I don’t have enough faith to be an atheist

“If God exists, then there’s ultimate meaning and purpose to your life. If there’s a real purpose to your life, there there’s a real right and wrong way to live it. Choices you make now not only affect you here but will affect you in eternity. On the other hand, if there is no God, then your life ultimately means nothing. Since there is no enduring purpose to life, there’s no right or wrong way to live it. And it doesn’t matter how you live or what you believe — your destiny is dust.” -Frank Turek, from the foreword to “I Don’t Have Enough Faith to Be an Atheist

1. If God exists, then there’s ultimate meaning and purpose to your life.

This is statement seems to say that there is *must* be purpose to your life if God exists, but Frank Turek does not address the possibility that if God exists, he might not be personally involved in your life, or anyone’s for that matter. Maybe his only involvement was as creator and you have no more purpose than any other rock or tree or animal. I don’t know what the truth is. The Bible tells of men who allegedly spoke to God but I find such stories difficult to believe.

2. On the other hand, if there is no God, then your life ultimately means nothing.

This statement makes the assumption that meaning can only come from God. How does he come to that conclusion? Meaning equals value. My life is valuable to me and it has some value to my family and friends. I take great pleasure in learning about the world and enjoying its sights, sounds, flavors and other sensations. There was a time when I believed what I was taught about God. I couldn’t imagine what life would be like without God. I believe that Frank Turek and other believers are suffering from the same lack of imagination. I don’t mean to put the blame on them. I think it is perfectly natural to believe in God. The concept of God is a natural way to explain:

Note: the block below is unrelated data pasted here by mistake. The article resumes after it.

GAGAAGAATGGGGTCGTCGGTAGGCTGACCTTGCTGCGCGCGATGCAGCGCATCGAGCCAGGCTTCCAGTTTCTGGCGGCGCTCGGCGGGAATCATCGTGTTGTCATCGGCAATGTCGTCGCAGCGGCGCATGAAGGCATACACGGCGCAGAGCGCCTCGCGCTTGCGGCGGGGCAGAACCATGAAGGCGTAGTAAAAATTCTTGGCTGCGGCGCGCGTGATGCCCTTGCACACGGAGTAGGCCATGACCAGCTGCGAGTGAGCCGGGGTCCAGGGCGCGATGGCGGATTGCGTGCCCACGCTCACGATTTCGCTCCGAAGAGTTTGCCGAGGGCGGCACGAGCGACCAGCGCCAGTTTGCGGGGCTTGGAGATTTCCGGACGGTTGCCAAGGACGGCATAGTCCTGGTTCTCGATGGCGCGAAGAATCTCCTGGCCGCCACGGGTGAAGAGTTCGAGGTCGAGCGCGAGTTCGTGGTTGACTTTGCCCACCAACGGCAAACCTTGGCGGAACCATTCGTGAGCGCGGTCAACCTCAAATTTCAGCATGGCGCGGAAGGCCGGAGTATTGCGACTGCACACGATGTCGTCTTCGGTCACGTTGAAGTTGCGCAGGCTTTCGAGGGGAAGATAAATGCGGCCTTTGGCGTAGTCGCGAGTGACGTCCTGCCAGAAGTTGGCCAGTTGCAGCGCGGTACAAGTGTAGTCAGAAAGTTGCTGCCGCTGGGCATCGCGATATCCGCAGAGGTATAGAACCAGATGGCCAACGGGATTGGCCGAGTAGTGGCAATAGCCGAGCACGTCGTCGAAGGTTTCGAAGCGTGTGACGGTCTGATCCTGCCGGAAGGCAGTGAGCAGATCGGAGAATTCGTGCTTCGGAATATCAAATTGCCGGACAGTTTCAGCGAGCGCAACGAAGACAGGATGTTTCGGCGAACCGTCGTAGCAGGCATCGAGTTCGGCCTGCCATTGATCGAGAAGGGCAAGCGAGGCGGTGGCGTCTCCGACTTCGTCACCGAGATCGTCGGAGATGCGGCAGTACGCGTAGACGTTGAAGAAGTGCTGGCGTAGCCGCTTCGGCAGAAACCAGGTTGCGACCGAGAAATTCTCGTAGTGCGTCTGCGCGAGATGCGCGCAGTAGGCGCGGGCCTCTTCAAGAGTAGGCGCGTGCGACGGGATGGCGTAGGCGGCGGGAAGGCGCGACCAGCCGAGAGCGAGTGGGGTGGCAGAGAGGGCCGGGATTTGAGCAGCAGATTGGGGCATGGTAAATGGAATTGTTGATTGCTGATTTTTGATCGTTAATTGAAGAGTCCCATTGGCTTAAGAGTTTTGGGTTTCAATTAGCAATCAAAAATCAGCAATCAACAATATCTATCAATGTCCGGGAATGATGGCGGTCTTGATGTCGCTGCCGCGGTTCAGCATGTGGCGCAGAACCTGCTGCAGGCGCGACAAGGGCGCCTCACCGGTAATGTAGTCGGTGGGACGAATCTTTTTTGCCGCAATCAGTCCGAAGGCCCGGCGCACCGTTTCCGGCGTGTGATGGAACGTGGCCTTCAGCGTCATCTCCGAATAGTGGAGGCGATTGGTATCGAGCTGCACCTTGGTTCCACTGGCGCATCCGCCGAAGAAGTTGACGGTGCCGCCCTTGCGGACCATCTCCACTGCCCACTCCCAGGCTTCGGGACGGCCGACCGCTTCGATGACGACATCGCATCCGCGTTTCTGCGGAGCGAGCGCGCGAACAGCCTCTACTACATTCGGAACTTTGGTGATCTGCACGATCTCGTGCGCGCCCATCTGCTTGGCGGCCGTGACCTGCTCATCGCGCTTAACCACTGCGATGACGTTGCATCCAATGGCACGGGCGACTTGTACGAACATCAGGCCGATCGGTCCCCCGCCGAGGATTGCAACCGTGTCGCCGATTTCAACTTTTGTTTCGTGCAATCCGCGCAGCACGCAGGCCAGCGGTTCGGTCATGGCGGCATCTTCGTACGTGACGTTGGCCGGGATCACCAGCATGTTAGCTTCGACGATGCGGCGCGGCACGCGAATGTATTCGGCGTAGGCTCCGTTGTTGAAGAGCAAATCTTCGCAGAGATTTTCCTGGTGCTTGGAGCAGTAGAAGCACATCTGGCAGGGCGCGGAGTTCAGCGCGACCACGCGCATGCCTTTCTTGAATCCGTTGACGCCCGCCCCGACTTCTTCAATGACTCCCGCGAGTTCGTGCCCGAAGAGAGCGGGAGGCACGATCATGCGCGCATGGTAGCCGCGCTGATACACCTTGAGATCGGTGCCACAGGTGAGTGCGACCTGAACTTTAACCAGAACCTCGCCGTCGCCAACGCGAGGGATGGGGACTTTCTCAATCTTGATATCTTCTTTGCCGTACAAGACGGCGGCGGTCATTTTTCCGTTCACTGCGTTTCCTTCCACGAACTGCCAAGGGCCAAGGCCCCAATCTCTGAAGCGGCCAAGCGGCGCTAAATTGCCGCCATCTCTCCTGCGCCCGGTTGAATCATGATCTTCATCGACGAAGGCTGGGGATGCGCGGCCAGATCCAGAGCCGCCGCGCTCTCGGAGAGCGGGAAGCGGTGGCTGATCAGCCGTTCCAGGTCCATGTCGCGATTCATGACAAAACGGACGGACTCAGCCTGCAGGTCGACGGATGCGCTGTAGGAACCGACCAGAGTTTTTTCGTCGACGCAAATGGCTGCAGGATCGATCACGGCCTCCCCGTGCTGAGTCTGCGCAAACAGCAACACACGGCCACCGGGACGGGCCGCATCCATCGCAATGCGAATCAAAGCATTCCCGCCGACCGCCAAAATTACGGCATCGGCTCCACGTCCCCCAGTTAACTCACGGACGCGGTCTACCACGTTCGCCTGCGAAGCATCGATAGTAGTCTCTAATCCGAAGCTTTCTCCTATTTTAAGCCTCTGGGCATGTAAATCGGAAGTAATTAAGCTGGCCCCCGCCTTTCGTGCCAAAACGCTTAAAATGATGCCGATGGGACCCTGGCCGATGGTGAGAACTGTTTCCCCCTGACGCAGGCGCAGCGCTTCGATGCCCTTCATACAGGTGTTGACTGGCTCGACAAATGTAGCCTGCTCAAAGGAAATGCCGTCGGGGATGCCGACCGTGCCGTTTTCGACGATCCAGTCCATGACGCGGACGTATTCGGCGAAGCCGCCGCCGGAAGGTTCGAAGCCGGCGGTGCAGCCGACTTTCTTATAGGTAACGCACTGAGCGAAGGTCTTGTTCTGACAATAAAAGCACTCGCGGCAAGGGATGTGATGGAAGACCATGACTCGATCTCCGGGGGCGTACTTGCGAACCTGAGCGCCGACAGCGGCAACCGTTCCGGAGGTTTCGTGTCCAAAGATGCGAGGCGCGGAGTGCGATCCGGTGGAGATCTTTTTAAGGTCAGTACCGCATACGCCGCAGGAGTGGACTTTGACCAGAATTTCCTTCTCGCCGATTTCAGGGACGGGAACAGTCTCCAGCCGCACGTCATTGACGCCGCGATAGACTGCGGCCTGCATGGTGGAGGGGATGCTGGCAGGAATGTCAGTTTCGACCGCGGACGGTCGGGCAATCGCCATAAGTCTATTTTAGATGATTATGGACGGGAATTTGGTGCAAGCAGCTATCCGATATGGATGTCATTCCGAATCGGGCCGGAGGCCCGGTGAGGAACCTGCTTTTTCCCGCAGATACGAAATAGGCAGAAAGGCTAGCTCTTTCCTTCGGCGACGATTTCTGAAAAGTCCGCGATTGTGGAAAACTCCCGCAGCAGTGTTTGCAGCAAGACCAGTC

1. Where did we come from?
2. Who are we?
3. Why are we here?
4. How should we live?
5. Where are we going?

Turek says that the answers to these questions depend on the existence of God, but I would argue that we can find some answers (not all) even if God does not exist. We can learn who we are and where we came from through historical research. There are limits to what we can know but history books can tell us a lot (including the Bible and other ancient texts). How we should live is something that we are working out all the time. Even institutions that teach objective morality have changed their positions on what they consider to be prudent. “Why are we here?” and “Where are we going?” are more difficult questions. Some people can’t bear the thought that we might never know the answers. People will always gravitate toward those who have compelling explanations to these questions. I tend to take such explanations with a grain of salt.

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9 thoughts on “I don’t have enough faith to be an atheist

  1. I’ve always had a problem with theological arguments that *only* address monotheism. Yes that is a valid religious worldview held by millions, but it seems less common for atheists and agnostics to address Buddhism or the many forms of Paganism in any serious manner. The existence of a supreme deity has little to do with meaning in Buddhism and most forms of Paganism – even the forms of Paganism that believe in many deities! While I will agree that religion in general can make for a more meaningful life (although it isn’t necessary), I think one’s possible relationship to deitie(s) is only a part of what gives a religious life meaning. There are plenty of religions that also revere nature and ancestors. The seasonal cycles can give one meaning and may or may not be deified.